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Tuesday, June 25, 2024

Homeless bed cuts could leave people for dead on Newcastle streets, former rough sleepers fear

Slashing the number of beds available for Newcastle’s homeless will leave more people fearing for their lives on the city’s streets, former rough sleepers have warned.

It emerged in November that Newcastle City Council is proposing to halve the amount of money it spends on accommodation and support services for homeless people, under the latest round of civic centre budget cuts.

The move has sparked deep fears among North East housing providers over potentially fatal consequences for some of Newcastle’s most vulnerable, in a city that has long prided itself on its internationally acclaimed response to homelessness.

Two men who were both homeless before having their lives turned around through the help of charity Changing Lives, which provides 219 of the total 734 beds currently commissioned by the council, have now told the Local Democracy Reporting Service (LDRS) how they worry that others could be left for dead.

The council has insisted that its plans are intended to overhaul the city’s homelessness service to move people into permanent accommodation more quickly, meaning fewer emergency beds would be needed.

Speaking at Changing Lives’ Bentinck Terrace base in Newcastle’s West End on Thursday, former rough sleeper Alan Conway said that its staff had given him life-altering help with education, mental health, medical appointments, and benefits – without which he may not have survived.

The 39-year-old told the LDRS: “Without Changing Lives, I would probably be in the hospital or dead. People’s lives are going to be at risk because of this [budget cut].

“With what has happened with Covid and the gas and electric bills at the moment, people have got no money to feed themselves. They are really going to struggle.”

The West End native was in the care system from an early age and describes himself as a “problem child”, using drugs and alcohol before he was even a teenager.

He got his own flat at 16 but was unable to manage it and soon found himself homeless, he was also later jailed in 2019.

But Mr Conway says he is now in a “much better place” and is taking courses in woodwork and tiling as he aims to get his life on track.

Outlining the terror of life as a rough sleeper, he added: “You fear for your life when you are on the street. If someone is a rough sleeper, there are always drunks coming past and kicking you in the head because they think it’s funny. I was in my 20s when something awful happened to a bloke who was murdered on the streets [Trevor Yallop, who was punched and kicked to death in Newcastle city centre in 2005]. Other people do drugs and take their own life away.”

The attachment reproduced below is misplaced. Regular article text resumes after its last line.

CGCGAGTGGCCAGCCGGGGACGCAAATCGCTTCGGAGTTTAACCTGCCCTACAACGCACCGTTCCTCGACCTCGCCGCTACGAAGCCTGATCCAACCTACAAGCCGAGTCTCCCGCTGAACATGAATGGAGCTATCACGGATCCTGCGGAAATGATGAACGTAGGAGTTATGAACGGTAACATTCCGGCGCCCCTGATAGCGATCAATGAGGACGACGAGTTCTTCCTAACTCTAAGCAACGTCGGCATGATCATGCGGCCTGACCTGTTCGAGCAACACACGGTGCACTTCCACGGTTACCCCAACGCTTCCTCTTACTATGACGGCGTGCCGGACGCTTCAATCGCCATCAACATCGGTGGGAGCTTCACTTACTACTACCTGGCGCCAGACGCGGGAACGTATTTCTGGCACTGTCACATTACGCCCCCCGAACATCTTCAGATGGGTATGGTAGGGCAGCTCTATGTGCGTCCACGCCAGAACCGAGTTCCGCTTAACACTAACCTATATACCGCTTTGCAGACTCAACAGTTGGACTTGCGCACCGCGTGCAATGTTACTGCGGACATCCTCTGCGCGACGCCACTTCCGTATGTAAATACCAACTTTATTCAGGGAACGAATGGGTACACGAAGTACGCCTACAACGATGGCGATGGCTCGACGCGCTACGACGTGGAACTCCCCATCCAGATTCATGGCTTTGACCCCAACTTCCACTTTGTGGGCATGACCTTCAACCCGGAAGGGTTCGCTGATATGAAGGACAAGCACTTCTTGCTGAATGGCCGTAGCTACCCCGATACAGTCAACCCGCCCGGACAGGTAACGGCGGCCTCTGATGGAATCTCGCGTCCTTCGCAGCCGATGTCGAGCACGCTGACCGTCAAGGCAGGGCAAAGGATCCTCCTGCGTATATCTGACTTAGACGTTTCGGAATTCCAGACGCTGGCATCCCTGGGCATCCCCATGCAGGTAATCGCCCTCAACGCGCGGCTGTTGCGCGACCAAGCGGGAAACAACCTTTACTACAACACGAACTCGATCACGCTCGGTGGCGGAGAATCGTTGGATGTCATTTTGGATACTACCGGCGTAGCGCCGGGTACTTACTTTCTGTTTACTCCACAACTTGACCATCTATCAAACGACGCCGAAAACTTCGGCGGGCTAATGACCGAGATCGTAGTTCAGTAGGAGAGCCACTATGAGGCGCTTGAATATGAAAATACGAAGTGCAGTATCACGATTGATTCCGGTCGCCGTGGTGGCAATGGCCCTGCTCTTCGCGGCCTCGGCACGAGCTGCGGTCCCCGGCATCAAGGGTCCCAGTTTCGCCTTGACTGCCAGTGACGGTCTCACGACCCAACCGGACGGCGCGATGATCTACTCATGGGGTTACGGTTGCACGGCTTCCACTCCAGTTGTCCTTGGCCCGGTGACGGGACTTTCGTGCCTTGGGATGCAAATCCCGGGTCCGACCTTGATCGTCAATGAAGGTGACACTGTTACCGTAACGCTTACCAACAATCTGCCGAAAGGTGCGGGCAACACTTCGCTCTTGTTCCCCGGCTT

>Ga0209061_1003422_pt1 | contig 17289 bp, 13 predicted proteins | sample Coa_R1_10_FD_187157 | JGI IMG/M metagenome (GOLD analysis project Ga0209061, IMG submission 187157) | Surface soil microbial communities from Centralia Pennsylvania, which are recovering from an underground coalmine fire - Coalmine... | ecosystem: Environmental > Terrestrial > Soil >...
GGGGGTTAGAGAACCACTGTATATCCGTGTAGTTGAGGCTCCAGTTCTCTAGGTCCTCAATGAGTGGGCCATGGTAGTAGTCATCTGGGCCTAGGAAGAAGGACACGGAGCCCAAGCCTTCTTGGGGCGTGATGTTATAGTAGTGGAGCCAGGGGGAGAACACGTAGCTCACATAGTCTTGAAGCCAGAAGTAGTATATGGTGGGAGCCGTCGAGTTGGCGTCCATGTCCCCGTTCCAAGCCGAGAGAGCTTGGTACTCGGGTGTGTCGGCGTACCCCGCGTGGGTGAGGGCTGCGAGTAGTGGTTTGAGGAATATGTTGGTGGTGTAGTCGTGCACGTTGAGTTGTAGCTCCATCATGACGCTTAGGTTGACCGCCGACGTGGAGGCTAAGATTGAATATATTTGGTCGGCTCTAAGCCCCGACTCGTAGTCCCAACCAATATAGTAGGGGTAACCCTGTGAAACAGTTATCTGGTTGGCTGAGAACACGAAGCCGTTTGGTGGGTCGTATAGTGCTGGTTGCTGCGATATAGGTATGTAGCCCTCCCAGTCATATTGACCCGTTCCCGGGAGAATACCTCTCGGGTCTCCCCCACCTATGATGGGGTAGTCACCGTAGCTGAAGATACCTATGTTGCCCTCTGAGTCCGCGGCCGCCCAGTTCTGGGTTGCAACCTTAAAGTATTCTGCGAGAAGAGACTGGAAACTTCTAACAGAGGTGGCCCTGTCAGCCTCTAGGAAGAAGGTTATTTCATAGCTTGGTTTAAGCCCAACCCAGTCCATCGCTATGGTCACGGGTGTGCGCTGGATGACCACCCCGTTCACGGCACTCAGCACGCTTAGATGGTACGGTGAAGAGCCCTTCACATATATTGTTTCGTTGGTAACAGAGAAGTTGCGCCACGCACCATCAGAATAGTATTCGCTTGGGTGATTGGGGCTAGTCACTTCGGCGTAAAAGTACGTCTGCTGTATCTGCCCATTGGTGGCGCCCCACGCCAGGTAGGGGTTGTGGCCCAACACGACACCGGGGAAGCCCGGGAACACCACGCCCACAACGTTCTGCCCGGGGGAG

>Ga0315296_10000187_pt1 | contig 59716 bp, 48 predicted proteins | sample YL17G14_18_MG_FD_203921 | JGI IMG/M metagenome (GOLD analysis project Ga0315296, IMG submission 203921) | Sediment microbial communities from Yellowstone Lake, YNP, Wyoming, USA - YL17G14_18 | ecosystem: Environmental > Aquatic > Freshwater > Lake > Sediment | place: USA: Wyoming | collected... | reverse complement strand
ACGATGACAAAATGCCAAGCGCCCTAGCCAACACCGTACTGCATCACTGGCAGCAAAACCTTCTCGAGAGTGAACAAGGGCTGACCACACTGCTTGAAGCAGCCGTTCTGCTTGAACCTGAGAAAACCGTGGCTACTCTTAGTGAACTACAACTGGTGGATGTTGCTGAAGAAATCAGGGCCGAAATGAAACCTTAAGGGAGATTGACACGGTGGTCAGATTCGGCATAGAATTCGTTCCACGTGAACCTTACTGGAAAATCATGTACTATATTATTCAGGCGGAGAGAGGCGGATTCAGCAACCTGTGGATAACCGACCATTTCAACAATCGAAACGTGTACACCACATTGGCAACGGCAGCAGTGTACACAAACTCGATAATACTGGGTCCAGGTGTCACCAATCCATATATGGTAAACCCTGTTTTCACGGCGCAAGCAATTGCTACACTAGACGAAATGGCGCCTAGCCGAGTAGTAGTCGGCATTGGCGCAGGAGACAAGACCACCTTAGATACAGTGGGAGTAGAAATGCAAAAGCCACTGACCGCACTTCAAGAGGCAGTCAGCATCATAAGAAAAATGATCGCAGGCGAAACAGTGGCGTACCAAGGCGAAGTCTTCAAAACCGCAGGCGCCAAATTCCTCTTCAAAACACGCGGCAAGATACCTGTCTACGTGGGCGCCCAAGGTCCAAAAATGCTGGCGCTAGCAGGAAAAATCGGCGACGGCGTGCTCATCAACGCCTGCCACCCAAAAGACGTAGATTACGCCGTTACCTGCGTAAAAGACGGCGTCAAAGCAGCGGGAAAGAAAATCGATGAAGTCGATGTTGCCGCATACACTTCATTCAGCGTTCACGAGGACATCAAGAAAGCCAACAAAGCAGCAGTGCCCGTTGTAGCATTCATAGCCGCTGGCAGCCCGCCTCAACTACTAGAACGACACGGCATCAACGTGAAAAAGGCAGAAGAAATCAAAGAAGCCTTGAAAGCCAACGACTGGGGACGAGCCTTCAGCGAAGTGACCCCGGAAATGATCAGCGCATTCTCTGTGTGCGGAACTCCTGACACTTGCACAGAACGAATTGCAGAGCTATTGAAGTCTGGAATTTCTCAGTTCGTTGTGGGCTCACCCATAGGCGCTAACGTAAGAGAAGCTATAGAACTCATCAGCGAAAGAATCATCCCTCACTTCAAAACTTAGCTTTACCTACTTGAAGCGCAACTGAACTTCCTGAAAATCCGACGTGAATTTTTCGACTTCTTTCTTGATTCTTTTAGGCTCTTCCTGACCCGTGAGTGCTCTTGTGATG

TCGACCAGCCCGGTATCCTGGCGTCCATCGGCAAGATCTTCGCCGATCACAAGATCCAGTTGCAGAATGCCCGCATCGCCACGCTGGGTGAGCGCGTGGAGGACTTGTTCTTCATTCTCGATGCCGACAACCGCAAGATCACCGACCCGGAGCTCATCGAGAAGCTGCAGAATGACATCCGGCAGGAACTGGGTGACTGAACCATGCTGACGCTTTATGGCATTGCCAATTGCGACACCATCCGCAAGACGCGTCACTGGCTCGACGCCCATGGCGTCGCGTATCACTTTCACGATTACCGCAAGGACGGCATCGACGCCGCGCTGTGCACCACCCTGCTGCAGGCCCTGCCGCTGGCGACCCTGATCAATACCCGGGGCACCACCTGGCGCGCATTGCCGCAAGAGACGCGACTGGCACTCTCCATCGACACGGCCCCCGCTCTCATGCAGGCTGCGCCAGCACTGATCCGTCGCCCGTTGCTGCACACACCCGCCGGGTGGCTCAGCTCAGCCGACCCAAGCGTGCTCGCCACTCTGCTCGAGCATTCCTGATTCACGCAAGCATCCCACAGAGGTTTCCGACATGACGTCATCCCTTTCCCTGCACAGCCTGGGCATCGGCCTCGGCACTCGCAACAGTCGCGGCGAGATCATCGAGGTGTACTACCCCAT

While the council has not specified how many beds it plans to axe, its proposal would see the annual spend on homelessness prevention contracts reduced from £3.3m to £1.6m from October this year.

Jacqui Cox, housing and homelessness lead for Changing Lives, said that the result of that would be more than 300 beds being lost and staff having to be cut.

She told the LDRS that the proposal was a “bolt from the blue” in November, with the charity only discovering the plans through reading about it in the news, and comes at a time when every bed in the city is consistently full.

Ms Cox said that the prospect of more people on Newcastle’s streets would mean “more aggressive begging, more people taking drugs, becoming involved in county lines, being sexually exploited” – warning that the consequences could be more financially costly to the council in the long run.

Paul Riley, from Cowgate, has been getting help from Changing Lives on and off for seven years after first being referred to them via a homeless shelter.

The 33-year-old, who is now living on his own property, said: “There were years when they were trying to help me and I was chucking it back in their faces and leaving myself homeless. Then the reality finally hit me and I have come on massively since then. If Changing Lives had not been there for me then I would still be in the same situation I was before.

“I was taking drugs, I was homeless, I was bringing problems on myself. But they gave me a chance and from that things have changed for the better.”

Asked about the budget cut plans, which could be signed off in March, he added: “It is going to lead to massive problems for the city and for the people who are on the streets. If they cut the budget then they are doing wrong because there are a lot of people out there who need help like I did.”

Questioned at a civic centre scrutiny meeting on Thursday over how the homelessness prevention budget cut fit with the council’s strategy to combat poverty in Newcastle, deputy council leader Karen Kilgour said: “If you have a number of people stuck in a temporary accommodation bed for up to two years, and we have seen cases longer than that, then that system is not working as well as it can do.

“If we are able to move people through the system so that when they go into that temporary accommodation we can provide them the support services they need to move them out of it and into permanent accommodation — their own tenancy or whatever is best for them and their circumstances — then we won’t need as many beds because we will be moving people through the system faster.

“It is not about saying we are going to cut something in half, it is about reviewing the whole system to make it work better.”

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